Curving Normality graphical update

Yesterday, I updated Curving Normality’s theme. I think the site now has a more ‘open’ and easy to read layout. The update also incorporated some technical improvements ‘behind the screens’. Oh, and it shows a different picture on the header every time you refresh or visit a different page. I only added a few, but expect regular updates on that front.

I’m nowhere near finished, but I think it is already looking good. I would love to receive some feedback from regular readers. What do you think: is this going in the right direction, or was the previous layout of Curving Normality better?

2 comment on “Curving Normality graphical update

  • Hey Rens

    That moving tag cloud looks really good. But two columns of small blue letters? If you ask me, I get already visually tired before I even begin to look at it. According to me, the great lesson of google is that with a reasonably good search function you don’t need indexes any longer. So why here such a dominant space for indexes?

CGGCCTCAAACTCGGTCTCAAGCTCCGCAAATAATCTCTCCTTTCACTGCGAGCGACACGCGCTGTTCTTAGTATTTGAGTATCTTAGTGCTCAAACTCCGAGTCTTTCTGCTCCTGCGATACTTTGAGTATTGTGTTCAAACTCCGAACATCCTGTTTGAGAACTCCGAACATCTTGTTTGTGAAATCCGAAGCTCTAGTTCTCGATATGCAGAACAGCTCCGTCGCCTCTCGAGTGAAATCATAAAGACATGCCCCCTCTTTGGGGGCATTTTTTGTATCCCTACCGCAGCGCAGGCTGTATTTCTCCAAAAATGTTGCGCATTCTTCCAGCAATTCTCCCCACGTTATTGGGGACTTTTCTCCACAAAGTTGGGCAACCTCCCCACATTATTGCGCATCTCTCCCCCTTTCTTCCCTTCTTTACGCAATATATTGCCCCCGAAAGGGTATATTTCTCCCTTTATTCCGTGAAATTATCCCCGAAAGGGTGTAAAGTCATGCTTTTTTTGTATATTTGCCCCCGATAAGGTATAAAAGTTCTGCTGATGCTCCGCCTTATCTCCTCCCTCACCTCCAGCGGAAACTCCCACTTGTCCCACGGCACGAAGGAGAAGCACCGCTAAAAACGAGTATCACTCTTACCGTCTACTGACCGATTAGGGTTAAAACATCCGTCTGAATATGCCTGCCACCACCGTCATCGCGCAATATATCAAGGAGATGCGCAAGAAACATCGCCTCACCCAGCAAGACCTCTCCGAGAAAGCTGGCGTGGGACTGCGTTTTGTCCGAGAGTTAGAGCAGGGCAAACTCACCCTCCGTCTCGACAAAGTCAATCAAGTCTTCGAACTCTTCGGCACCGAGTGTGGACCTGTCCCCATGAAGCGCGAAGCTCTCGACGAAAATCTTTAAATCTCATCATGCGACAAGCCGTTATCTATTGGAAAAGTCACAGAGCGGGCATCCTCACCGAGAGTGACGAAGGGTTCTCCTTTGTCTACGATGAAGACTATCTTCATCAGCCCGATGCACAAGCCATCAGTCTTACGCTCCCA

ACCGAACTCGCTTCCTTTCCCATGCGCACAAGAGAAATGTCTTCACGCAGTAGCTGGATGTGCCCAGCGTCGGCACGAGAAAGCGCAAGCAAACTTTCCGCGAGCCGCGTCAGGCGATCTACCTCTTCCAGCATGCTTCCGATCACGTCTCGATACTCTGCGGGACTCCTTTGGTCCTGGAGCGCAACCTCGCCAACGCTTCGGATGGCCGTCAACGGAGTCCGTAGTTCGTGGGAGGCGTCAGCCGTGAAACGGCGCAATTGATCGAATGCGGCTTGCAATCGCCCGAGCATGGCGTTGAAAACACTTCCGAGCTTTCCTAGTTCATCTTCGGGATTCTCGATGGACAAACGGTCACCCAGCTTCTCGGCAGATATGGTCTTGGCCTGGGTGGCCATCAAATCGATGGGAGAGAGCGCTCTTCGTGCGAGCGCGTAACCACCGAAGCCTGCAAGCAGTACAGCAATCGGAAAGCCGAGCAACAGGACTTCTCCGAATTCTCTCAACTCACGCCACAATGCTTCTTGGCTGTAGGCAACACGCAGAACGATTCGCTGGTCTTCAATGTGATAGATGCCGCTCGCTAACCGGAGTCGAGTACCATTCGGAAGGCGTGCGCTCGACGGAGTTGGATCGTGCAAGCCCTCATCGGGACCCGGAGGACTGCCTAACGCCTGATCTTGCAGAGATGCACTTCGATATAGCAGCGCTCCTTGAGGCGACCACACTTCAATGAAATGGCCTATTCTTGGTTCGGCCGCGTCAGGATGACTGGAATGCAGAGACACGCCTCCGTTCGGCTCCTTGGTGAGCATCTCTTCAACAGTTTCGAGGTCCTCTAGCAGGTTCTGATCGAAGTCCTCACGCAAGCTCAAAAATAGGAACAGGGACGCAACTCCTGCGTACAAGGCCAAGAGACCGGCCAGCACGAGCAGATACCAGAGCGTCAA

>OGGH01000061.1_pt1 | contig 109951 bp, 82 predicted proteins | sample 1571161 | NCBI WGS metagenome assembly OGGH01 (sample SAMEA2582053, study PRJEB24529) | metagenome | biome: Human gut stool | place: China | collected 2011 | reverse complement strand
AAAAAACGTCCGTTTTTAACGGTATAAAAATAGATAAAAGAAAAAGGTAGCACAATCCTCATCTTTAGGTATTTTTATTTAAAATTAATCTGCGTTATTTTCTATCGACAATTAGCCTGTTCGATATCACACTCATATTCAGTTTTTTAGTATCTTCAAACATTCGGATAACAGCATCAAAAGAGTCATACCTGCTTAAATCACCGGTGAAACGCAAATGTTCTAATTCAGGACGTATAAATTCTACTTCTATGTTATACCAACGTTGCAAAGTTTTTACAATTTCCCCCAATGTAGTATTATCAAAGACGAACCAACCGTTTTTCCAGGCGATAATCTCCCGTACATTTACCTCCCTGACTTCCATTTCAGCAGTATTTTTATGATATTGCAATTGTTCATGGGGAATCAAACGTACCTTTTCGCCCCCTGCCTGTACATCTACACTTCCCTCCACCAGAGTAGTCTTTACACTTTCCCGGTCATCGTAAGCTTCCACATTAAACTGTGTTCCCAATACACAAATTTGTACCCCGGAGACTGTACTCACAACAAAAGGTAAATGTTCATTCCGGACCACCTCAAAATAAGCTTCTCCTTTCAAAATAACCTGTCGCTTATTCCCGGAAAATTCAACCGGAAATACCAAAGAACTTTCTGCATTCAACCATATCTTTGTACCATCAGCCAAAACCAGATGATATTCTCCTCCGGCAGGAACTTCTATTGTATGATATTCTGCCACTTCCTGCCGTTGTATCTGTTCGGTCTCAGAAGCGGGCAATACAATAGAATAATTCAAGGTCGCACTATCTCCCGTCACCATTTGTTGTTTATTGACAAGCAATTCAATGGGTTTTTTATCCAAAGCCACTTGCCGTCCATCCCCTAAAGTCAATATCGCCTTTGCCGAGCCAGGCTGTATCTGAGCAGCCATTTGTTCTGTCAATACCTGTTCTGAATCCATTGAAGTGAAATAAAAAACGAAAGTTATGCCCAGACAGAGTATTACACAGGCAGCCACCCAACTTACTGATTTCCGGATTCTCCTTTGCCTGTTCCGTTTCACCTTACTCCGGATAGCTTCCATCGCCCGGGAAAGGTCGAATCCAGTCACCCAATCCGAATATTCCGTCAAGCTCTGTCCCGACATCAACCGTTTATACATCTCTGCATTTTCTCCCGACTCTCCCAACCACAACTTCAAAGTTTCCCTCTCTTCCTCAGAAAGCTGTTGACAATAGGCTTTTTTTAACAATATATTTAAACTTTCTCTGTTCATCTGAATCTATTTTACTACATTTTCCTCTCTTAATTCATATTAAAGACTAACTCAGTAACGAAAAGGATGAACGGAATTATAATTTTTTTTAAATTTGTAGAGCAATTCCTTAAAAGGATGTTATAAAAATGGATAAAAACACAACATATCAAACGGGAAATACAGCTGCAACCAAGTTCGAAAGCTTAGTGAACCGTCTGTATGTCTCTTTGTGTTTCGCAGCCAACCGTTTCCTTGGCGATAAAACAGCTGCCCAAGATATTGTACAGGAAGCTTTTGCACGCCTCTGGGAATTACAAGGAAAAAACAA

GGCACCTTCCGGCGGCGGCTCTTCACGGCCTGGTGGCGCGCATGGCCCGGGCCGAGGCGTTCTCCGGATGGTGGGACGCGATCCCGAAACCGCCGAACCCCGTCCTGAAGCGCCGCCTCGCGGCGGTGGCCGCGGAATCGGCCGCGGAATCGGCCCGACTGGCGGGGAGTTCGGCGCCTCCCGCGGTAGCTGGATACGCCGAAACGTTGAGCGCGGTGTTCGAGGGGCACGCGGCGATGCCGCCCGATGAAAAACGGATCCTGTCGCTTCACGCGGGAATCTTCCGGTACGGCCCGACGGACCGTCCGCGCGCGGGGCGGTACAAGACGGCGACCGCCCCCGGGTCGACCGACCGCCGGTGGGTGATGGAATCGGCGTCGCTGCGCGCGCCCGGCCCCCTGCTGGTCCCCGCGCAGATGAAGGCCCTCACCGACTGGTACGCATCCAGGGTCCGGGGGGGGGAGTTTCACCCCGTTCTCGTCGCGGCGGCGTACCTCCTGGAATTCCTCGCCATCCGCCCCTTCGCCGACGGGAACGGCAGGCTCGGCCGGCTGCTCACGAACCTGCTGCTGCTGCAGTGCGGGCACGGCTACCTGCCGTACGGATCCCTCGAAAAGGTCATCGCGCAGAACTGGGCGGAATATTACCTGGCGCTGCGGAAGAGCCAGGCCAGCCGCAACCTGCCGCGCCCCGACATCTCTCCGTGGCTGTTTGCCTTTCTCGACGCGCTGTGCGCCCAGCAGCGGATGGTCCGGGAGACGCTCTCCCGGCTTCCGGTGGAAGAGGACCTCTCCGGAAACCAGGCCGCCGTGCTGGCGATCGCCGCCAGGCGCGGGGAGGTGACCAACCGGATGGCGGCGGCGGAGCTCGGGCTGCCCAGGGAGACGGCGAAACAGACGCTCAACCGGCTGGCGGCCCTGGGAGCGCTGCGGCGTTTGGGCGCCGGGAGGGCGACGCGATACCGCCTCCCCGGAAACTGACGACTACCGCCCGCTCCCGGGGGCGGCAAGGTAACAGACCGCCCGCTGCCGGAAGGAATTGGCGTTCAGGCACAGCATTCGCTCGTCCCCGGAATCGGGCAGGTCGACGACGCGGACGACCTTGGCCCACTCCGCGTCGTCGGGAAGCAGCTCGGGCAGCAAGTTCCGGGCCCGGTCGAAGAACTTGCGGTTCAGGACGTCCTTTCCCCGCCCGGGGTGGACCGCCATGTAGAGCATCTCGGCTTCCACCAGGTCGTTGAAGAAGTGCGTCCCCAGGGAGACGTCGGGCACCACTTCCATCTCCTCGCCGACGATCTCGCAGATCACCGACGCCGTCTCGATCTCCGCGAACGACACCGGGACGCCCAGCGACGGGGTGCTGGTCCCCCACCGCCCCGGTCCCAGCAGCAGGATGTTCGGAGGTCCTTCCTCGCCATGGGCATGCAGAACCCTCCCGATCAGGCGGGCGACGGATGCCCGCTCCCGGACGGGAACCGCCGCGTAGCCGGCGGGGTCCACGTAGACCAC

And talking about visual assault… I must say that the lots of words on top do not help in giving me some relax.

    In general, if I visit your blog is primarily because I want to read your thinking. GIve that a prominent and confortable place. The tag cloud can function as index, so get rid, or minimize the columns.

    Now, of course all this boils down to esthetics. And as you can see in the design of my blog and my page… I’m all for minimalist designs. Perhaps you don’t want to go the whole nine yards to a minimal design… but consider making a blog page more… relaxed to the eye.


  • Dear Inti,

    thanks for the comment, and I really appreciate your suggestions. And indeed it was more maximum than minimum design. I have selected another location for the ‘Pages’ column, leaving more white space next to the text. The reason that I want to retain these links, is that Google and other users (;-)) are able to find the content. I’m still trying to find a way to trim down the length of the links-section, for instance by making it context-sensitive.

    As you’ve probably seen, the header images alternate. I’m still trying to find out what works well, and what doesn’t. Perhaps the more singular, strong images work better indeed.


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